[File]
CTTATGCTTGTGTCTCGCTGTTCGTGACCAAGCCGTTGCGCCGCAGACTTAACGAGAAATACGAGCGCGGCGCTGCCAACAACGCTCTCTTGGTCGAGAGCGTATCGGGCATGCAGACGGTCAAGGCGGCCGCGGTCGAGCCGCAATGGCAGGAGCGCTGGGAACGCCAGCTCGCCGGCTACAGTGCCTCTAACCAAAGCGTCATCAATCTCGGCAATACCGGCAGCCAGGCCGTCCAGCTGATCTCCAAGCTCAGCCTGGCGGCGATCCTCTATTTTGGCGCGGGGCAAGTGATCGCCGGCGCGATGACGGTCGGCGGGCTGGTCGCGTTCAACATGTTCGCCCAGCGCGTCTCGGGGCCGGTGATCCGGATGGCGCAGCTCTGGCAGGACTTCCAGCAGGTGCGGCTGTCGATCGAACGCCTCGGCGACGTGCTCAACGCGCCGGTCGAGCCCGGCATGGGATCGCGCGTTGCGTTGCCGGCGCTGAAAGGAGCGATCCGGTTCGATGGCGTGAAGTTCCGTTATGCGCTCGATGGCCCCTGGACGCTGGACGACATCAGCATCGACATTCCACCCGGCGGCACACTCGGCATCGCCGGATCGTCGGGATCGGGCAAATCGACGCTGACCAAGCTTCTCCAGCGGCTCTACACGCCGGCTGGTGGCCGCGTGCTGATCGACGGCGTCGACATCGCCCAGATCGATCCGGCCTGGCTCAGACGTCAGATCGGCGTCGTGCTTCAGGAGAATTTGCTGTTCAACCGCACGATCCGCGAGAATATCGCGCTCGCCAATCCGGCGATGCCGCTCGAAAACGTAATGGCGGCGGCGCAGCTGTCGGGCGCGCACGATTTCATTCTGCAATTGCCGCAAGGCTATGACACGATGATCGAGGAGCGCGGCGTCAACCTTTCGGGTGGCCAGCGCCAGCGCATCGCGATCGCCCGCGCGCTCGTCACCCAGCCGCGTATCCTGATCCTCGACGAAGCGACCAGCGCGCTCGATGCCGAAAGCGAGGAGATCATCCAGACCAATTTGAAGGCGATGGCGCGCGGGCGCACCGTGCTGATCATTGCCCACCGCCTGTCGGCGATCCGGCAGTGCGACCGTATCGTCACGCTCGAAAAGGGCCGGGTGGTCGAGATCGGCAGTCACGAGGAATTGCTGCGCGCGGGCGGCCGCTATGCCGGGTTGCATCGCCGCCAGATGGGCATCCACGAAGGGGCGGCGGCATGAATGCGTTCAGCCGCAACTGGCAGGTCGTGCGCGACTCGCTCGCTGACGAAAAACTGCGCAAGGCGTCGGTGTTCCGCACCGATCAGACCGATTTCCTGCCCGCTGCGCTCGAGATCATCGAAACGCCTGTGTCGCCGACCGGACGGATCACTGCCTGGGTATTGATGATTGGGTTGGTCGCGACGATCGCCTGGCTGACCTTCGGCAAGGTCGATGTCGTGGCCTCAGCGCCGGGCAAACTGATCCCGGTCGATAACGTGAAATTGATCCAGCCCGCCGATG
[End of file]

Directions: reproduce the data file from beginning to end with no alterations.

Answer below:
CTTATGCTTGTGTCTCGCTGTTCGTGACCAAGCCGTTGCGCCGCAGACTTAACGAGAAATACGAGCGCGGCGCTGCCAACAACGCTCTCTTGGTCGAGAGCGTATCGGGCATGCAGACGGTCAAGGCGGCCGCGGTCGAGCCGCAATGGCAGGAGCGCTGGGAACGCCAGCTCGCCGGCTACAGTGCCTCTAACCAAAGCGTCATCAATCTCGGCAATACCGGCAGCCAGGCCGTCCAGCTGATCTCCAAGCTCAGCCTGGCGGCGATCCTCTATTTTGGCGCGGGGCAAGTGATCGCCGGCGCGATGACGGTCGGCGGGCTGGTCGCGTTCAACATGTTCGCCCAGCGCGTCTCGGGGCCGGTGATCCGGATGGCGCAGCTCTGGCAGGACTTCCAGCAGGTGCGGCTGTCGATCGAACGCCTCGGCGACGTGCTCAACGCGCCGGTCGAGCCCGGCATGGGATCGCGCGTTGCGTTGCCGGCGCTGAAAGGAGCGATCCGGTTCGATGGCGTGAAGTTCCGTTATGCGCTCGATGGCCCCTGGACGCTGGACGACATCAGCATCGACATTCCACCCGGCGGCACACTCGGCATCGCCGGATCGTCGGGATCGGGCAAATCGACGCTGACCAAGCTTCTCCAGCGGCTCTACACGCCGGCTGGTGGCCGCGTGCTGATCGACGGCGTCGACATCGCCCAGATCGATCCGGCCTGGCTCAGACGTCAGATCGGCGTCGTGCTTCAGGAGAATTTGCTGTTCAACCGCACGATCCGCGAGAATATCGCGCTCGCCAATCCGGCGATGCCGCTCGAAAACGTAATGGCGGCGGCGCAGCTGTCGGGCGCGCACGATTTCATTCTGCAATTGCCGCAAGGCTATGACACGATGATCGAGGAGCGCGGCGTCAACCTTTCGGGTGGCCAGCGCCAGCGCATCGCGATCGCCCGCGCGCTCGTCACCCAGCCGCGTATCCTGATCCTCGACGAAGCGACCAGCGCGCTCGATGCCGAAAGCGAGGAGATCATCCAGACCAATTTGAAGGCGATGGCGCGCGGGCGCACCGTGCTGATCATTGCCCACCGCCTGTCGGCGATCCGGCAGTGCGACCGTATCGTCACGCTCGAAAAGGGCCGGGTGGTCGAGATCGGCAGTCACGAGGAATTGCTGCGCGCGGGCGGCCGCTATGCCGGGTTGCATCGCCGCCAGATGGGCATCCACGAAGGGGCGGCGGCATGAATGCGTTCAGCCGCAACTGGCAGGTCGTGCGCGACTCGCTCGCTGACGAAAAACTGCGCAAGGCGTCGGTGTTCCGCACCGATCAGACCGATTTCCTGCCCGCTGCGCTCGAGATCATCGAAACGCCTGTGTCGCCGACCGGACGGATCACTGCCTGGGTATTGATGATTGGGTTGGTCGCGACGATCGCCTGGCTGACCTTCGGCAAGGTCGATGTCGTGGCCTCAGCGCCGGGCAAACTGATCCCGGTCGATAACGTGAAATTGATCCAGCCCGCCGATG